A bill that could have helped provide money to jump start the redevelopment of Kennewick’s Vista Field is dead — at least for this legislative session.
But state Sen. Sharon Brown, a former Kennewick councilwoman, said she won’t give up trying to resurrect a pilot program Kennewick used to drive the development of the Southridge area.
Brown said the death of the bill was frustrating, but she knew it would be difficult because of the tough budget decisions on the Legislature’s to-do list.
Legislators are under the gun to find a way to fully fund K-12 education as ordered by the Washington State Supreme Court in what is commonly called the McCleary decision.
And her bill had a cost attached to it. The bill proposed making $5 million more in state money available to a state local revitalization financing program.
That would have allowed local governments to submit new projects, with the most competitive chosen for the program. The money would first be available in fiscal year 2018.
The Port of Kennewick’s Vista Field redevelopment project was suggested as a potential project. City of Kennewick officials helped lobby for the bill, explaining to legislators how well the program worked for the Southridge area.
For that project, the city approved a $13.7 million bond for work on Southridge and Hildebrand boulevards, Plaza Way and Ridgeline Drive and to finish the second phase of the Southridge Sports & Events Complex.
The port, Benton County and the Kennewick Public Hospital District also made the project possible by helping pay the bond debt using some of new tax revenues they are receiving from Southridge development.
So far, Southridge has brought in 16 new businesses and added almost 100 new full-time jobs, according to city officials.
Last year, the state received $4.9 million in sales tax from the Southridge area and sent back $500,000 to help pay the debt service on the city bonds.
The bill, Senate Bill 5109, was referred to the Senate Ways & Means Committee, but the committee did not take it to a public hearing. House Bill 1648, sponsored by Rep. Maureen Walsh, R-Walla Walla, and others, went to a public hearing in the House Finance Committee, but has not been brought up for a vote.
Brown said she was met with some skepticism over the economic benefit to the state. Some were concerned about the potential of having to bail out other cities, and some didn’t understand how the mechanism worked.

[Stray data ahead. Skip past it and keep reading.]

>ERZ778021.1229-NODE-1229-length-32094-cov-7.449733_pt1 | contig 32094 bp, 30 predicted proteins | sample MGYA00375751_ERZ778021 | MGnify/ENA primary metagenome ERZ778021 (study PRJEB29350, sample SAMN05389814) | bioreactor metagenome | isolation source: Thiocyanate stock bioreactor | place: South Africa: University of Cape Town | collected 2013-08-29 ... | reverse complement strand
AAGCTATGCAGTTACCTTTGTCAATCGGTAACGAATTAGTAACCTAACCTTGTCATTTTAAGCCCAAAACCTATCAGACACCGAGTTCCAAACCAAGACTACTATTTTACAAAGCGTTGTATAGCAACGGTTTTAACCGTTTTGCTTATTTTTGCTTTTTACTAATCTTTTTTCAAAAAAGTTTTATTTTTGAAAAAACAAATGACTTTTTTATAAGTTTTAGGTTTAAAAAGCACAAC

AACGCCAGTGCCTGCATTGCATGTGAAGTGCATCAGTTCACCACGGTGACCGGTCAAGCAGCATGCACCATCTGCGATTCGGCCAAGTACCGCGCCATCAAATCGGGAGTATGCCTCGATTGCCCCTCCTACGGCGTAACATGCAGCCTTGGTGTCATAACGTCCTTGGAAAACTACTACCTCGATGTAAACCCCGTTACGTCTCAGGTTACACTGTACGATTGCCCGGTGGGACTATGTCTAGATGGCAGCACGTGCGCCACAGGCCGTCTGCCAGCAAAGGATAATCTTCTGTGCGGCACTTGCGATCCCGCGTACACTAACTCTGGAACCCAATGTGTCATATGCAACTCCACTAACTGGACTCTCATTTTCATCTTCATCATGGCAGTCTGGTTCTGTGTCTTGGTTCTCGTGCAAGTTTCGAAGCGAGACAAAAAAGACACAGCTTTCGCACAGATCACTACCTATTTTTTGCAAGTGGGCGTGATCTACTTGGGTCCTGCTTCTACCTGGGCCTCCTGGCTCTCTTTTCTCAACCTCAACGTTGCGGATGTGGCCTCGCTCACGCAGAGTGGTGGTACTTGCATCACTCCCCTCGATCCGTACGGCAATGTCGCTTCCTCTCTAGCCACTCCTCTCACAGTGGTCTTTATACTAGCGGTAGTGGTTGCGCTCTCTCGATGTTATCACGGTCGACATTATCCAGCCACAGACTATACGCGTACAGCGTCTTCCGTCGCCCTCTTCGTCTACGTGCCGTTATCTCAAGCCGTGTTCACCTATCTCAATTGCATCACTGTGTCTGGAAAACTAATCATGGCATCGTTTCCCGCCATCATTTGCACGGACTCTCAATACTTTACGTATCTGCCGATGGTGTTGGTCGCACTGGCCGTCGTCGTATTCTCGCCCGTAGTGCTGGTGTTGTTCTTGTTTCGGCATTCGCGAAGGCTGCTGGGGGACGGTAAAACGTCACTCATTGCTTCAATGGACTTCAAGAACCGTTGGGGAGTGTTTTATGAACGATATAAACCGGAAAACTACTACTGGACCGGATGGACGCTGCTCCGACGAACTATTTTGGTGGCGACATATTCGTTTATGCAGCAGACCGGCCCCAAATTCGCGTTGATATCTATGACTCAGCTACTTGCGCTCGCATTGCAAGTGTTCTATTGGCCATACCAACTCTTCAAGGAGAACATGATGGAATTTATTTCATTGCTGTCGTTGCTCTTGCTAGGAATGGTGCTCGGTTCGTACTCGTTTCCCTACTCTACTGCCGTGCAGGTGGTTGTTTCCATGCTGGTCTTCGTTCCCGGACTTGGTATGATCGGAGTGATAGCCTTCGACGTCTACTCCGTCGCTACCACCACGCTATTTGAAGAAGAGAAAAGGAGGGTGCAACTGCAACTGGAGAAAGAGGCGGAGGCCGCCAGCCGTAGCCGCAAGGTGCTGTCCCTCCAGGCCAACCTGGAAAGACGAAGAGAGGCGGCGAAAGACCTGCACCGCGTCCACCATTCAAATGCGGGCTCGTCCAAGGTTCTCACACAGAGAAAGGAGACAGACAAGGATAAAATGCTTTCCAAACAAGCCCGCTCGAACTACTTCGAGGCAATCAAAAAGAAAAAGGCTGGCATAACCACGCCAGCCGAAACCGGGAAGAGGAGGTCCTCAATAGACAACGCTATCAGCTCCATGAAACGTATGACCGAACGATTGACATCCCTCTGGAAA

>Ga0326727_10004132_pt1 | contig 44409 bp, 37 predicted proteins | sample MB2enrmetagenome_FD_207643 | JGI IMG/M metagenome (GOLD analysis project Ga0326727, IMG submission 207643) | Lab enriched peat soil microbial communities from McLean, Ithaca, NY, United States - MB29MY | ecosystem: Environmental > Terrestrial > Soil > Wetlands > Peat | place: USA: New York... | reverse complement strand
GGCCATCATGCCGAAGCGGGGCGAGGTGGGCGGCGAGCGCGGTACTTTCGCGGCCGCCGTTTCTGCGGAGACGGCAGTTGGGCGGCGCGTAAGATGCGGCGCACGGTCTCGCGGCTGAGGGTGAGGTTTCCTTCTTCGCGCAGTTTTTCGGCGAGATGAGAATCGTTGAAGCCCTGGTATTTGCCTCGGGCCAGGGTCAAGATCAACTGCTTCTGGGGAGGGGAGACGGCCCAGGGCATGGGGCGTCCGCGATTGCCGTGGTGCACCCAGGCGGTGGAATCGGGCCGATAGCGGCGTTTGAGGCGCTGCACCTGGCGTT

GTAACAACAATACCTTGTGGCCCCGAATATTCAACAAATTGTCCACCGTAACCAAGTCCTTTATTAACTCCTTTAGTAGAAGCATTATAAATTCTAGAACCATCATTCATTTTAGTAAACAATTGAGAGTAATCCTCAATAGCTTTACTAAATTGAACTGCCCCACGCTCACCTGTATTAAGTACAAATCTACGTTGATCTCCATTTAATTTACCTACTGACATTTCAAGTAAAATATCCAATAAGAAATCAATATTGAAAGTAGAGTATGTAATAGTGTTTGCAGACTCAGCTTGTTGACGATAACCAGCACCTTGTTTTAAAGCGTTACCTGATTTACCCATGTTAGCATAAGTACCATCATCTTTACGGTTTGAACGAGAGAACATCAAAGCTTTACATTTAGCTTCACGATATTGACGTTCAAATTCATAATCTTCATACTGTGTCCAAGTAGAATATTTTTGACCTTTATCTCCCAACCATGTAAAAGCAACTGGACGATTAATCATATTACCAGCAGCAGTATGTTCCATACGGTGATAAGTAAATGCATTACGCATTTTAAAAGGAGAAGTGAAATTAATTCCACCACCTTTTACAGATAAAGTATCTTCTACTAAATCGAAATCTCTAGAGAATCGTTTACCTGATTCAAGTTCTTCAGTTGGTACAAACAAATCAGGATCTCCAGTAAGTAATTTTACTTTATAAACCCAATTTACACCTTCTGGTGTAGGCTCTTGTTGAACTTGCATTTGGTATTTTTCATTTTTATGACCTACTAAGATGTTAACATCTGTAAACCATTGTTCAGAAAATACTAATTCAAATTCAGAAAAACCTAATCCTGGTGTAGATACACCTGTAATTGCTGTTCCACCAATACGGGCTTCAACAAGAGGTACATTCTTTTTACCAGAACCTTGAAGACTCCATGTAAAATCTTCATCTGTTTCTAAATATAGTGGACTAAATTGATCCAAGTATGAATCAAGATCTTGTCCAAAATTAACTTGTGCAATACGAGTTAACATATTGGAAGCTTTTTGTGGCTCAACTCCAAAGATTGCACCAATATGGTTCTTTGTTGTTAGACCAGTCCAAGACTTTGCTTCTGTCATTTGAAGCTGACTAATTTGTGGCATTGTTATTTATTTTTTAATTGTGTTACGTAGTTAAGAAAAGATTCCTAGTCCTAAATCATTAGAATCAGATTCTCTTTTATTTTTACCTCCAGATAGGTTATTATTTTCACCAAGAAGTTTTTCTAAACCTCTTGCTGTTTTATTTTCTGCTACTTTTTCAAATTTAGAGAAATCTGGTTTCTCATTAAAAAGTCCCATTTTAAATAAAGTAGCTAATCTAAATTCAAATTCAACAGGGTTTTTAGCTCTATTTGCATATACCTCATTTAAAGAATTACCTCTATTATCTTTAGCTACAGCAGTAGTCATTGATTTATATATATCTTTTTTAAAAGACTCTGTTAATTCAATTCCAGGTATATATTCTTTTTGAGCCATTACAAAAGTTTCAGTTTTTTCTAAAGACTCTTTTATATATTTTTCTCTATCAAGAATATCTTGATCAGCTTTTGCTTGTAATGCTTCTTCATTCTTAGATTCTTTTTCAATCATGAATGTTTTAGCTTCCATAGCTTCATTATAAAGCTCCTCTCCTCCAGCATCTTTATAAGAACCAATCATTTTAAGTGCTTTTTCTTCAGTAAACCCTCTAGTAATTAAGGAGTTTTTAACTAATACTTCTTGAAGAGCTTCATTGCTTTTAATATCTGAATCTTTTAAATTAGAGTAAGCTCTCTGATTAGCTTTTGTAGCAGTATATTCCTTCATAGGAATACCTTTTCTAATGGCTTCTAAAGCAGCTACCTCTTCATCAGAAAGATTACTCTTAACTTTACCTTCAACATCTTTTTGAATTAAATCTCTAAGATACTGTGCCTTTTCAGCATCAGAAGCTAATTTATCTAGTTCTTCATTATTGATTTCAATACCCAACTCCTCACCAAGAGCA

Development has to happen before the state would kick in any money, she said.
Brown plans to continue to educate her fellow legislators, including bringing some of them and agency directors to tour Kennewick’s Southridge area. She’s already done similar tours for some of her colleagues.
Brown is hopeful that with some more work, she can get the local revitalization program rebooted next session.
“The good thing about it is that these bills stay alive for two years,” Brown said. That means next session, she could resurrect the bill or choose to sponsor a new one.
While Kennewick was used as a poster child, Brown said it isn’t the only community that would benefit. “It is a great economic development tool,” she said.
Brown said she’s still hopeful that two of her other economic development bills will be able to make it through this session. Both “Invest in Washington Act” bills are still in play after being discussed last week in public hearings in the Senate Ways & Means Committee.
Both would set up pilot programs. In one, manufacturers that expand or open a Washington plant could use the returned portion of their business and occupation tax to offset the project cost, she said.
In another, manufacturers who make investments in worker training could use the deferred portion of their sales tax to reinvest in additional career and technical training for employees.
Both Senate Bills 5230 and 5112 have a cost to the state, which could keep them from becoming law this session.